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Tracking Progress in Sequential Spelling

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            If you would like to track the progress of your student’s spelling ability going through Sequential Spelling (or If if it is to be, it is up to me to do it), you can use this template.  Most parents and teachers are content to see that drastic gains have been made, and that the improvement shows itself not just in spelling, but also in their writing.  However, some people want more detailed information as to how and how much the student has improved.   With this simple template, you can see if a word family is mastered at the end of the fourth day—after various words in the word family and their various structural endings (-s, -ed, etc.) were presented.  This will also show you, in more detail, word families not mastered or if the student is simply not mastering an individual word here and there.  This is only one way that progress can be tracked, but this will hopefully give you a starting point.

            On the example template (PDF), see that we have included space for 16 days’ reports (print 12 pages to have enough for a full level of Sequential Spelling).  There are columns for the word families being learned in the lesson, the numbers of the words presented, notations for each word per day, and a separate column for general comments after every fourth day. 

            On days 65-68 in Level 1 of Sequential Spelling, four major word families are being tested: -end, -ipe, -and, and -ime.  In addition, a few -iend words are presented. The base words (end, pipe, disband, crime) are presented in lesson 65.  In lessons 66-68, various derivative forms (ends, ended, ending; pipes, piped, piping; etc.) are presented, respectively. 

            Looking at the example chart (PDF), this student missed 8 words on day 65, but missed fewer and fewer words as the lessons dealing with these word families progressed.  Even though he originally missed the base words, he was able to learn them after self-correcting on the first day, seeing other words in the same word family, and adding the familiar suffixes.  However, he missed the forms of disband each day even though he got all of the other –and family words; perhaps this word would be reviewed individually with the student or would be dismissed as a word unnecessary for his particular grade level.  This is one thing to consider about Sequential Spelling; some of the words presented throughout the lessons are presented for vocabulary building, others are simply examples of a word family to master the important words (those that are bolded), or for building confidence as many students will be able to spell words correctly they do not recall ever hearing or seeing before.  We have denoted that these four major word families were mastered by an “OK” in the notes column.  However, we have noted the word disband in case we choose to review at some point those problem words.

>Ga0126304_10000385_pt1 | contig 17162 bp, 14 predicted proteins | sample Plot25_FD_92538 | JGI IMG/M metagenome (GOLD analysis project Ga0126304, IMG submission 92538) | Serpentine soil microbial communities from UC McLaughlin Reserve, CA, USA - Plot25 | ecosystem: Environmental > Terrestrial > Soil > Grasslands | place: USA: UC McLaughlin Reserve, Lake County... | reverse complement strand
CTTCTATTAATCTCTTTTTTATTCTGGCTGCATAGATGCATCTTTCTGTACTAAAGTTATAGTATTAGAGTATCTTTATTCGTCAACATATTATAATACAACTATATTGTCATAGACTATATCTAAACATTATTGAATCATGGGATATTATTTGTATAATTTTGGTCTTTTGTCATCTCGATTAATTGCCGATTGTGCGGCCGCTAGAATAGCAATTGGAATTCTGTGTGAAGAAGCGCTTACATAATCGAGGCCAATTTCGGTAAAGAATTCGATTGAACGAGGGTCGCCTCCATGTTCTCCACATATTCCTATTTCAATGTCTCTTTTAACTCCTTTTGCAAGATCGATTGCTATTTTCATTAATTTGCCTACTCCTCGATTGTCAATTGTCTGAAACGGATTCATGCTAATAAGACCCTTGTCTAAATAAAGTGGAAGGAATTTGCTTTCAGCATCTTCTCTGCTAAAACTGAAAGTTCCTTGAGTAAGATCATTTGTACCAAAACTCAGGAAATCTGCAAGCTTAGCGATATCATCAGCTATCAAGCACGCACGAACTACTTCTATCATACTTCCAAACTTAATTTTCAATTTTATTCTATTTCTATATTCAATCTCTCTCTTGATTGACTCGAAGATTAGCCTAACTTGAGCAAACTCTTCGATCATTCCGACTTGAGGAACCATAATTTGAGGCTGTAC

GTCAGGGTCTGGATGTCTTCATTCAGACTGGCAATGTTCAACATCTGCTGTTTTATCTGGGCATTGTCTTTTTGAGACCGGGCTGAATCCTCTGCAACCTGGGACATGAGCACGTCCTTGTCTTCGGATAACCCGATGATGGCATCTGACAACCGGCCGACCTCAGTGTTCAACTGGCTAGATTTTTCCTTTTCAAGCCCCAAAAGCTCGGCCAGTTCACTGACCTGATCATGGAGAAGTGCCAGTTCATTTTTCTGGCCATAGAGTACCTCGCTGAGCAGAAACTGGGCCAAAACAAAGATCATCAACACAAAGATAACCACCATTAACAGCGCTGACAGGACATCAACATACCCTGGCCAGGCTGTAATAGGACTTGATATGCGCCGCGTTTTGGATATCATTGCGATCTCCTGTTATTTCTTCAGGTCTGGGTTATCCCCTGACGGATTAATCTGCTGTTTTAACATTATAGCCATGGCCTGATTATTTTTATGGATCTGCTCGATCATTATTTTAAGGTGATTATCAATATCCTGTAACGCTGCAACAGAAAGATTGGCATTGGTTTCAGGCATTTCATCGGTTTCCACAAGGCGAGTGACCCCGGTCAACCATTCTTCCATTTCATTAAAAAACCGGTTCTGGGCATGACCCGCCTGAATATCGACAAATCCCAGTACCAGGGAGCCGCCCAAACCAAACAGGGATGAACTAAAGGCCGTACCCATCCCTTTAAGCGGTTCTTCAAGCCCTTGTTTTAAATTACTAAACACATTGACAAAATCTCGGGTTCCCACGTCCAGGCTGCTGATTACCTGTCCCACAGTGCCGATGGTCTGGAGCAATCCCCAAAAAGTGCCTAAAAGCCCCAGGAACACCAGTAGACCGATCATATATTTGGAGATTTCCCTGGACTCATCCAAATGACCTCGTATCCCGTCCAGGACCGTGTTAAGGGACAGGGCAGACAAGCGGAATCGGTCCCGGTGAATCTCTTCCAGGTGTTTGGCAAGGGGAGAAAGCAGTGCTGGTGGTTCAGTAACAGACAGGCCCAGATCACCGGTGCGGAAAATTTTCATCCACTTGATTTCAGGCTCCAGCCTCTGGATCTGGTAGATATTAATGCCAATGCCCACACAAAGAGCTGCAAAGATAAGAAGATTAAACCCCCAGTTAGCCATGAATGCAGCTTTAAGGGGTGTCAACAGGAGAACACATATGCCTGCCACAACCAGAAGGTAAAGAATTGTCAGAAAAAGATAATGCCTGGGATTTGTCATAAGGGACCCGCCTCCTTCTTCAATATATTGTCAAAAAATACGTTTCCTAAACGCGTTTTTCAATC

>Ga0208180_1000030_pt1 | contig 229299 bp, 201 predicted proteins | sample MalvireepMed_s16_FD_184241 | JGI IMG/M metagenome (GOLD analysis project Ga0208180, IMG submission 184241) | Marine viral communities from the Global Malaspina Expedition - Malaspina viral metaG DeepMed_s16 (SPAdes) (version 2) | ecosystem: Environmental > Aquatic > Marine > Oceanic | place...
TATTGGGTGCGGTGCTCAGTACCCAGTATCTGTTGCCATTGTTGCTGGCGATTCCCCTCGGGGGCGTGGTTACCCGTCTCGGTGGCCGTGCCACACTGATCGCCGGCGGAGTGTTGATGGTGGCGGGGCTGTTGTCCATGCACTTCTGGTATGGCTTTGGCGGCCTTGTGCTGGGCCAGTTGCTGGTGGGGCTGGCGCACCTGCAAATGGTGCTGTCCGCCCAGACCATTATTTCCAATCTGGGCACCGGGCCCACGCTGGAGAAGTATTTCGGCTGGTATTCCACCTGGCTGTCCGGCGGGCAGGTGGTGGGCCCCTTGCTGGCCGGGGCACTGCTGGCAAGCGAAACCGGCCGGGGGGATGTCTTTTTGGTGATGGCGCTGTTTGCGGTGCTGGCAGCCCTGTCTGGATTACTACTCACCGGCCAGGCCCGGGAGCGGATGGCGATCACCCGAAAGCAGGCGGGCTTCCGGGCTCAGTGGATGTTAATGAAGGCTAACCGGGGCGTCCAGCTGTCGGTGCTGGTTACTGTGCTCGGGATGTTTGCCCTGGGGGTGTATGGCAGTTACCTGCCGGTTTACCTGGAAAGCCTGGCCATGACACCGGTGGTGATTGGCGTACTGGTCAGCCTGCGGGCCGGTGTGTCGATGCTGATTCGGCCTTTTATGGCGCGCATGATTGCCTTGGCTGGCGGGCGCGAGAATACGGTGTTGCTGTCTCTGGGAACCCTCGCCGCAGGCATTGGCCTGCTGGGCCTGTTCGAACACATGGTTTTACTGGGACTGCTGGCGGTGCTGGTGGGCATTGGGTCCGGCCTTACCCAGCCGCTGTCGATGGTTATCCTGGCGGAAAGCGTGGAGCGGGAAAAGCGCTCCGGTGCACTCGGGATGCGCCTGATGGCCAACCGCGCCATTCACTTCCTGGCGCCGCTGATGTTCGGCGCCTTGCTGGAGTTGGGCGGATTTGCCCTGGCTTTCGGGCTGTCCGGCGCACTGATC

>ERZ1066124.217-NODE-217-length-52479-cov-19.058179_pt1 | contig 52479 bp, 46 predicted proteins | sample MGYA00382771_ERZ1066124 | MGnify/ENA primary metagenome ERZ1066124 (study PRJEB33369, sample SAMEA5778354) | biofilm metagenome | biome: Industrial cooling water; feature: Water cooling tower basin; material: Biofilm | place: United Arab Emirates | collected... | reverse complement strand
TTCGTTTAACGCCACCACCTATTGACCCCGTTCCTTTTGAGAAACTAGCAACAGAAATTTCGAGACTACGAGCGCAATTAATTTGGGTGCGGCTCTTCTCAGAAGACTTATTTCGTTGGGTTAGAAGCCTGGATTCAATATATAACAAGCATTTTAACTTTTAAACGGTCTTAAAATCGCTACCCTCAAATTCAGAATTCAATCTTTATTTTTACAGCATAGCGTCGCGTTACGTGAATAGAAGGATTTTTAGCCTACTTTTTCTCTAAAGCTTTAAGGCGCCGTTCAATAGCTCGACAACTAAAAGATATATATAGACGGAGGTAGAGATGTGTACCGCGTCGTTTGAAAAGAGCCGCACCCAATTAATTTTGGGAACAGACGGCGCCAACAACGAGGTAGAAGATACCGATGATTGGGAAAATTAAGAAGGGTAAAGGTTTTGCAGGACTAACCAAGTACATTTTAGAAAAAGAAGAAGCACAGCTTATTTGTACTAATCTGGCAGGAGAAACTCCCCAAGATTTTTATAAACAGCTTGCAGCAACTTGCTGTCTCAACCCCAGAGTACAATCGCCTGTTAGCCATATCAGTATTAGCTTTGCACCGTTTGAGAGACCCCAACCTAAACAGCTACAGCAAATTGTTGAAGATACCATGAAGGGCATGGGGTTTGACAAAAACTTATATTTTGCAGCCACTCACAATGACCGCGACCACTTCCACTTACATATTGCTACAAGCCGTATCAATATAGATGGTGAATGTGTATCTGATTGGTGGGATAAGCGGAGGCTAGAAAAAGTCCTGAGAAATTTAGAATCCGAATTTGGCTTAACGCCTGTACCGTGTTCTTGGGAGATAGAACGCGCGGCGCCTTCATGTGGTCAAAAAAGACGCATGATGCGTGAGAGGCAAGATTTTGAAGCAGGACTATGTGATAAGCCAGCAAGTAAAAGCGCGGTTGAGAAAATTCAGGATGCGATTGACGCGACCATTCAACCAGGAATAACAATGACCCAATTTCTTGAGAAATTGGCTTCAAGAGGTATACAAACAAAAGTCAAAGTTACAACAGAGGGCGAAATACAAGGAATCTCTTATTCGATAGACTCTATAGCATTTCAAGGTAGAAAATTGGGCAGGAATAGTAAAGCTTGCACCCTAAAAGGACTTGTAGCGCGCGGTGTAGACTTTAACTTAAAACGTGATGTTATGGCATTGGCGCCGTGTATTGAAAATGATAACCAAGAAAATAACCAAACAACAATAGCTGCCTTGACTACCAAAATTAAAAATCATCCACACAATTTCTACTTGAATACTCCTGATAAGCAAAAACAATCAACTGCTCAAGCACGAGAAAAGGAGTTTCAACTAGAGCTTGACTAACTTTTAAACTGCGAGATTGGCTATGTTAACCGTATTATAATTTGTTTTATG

In the next set of lessons, lessons 69-72, we have more examples of words in three of the previous four word families.  As you can see, this student retained what he learned about these word families, for the most part, with the base words presented in day 69.  He didn’t get a single word wrong on day 72.  He has mastered these three word families. 

            Sequential Spelling intersperses certain tricky or sight words and names in the lessons to be sure that they are learned as well.  These have been marked by an asterisk in the word family column for lessons 69-72.  Here, does, doesn’t, were, weren’t, shouldn’t, wouldn’t, and couldn’t were presented among the words of the word families being targeted in these lessons.  This student had a hard time with these words and missed many of them.  We have marked in the notes column that these words should be reviewed. 

            Feel free to use your own notations – use what makes sense to you, what is easy and quick to do in between presentation of the words to your student, and what will ultimately accomplish the goals you have for tracking the progress.  If you decide to do this on a computer, you may choose to use a 1 in the incorrectly spelled words’ cells; this will allow you to use the Sum function of your spreadsheet to add the incorrect words. 

            One final note: Depending on your student, you may or may not want to let him know that you are tracking his progress, especially in the beginning lessons.  Sequential Spelling emphasizes encouragement and confidence building.  Seeing many incorrect tallies may be hurtful to a student’s self-esteem.  However, if and when significant gains are made, it may be a confidence boost to show him how much he has improved. 

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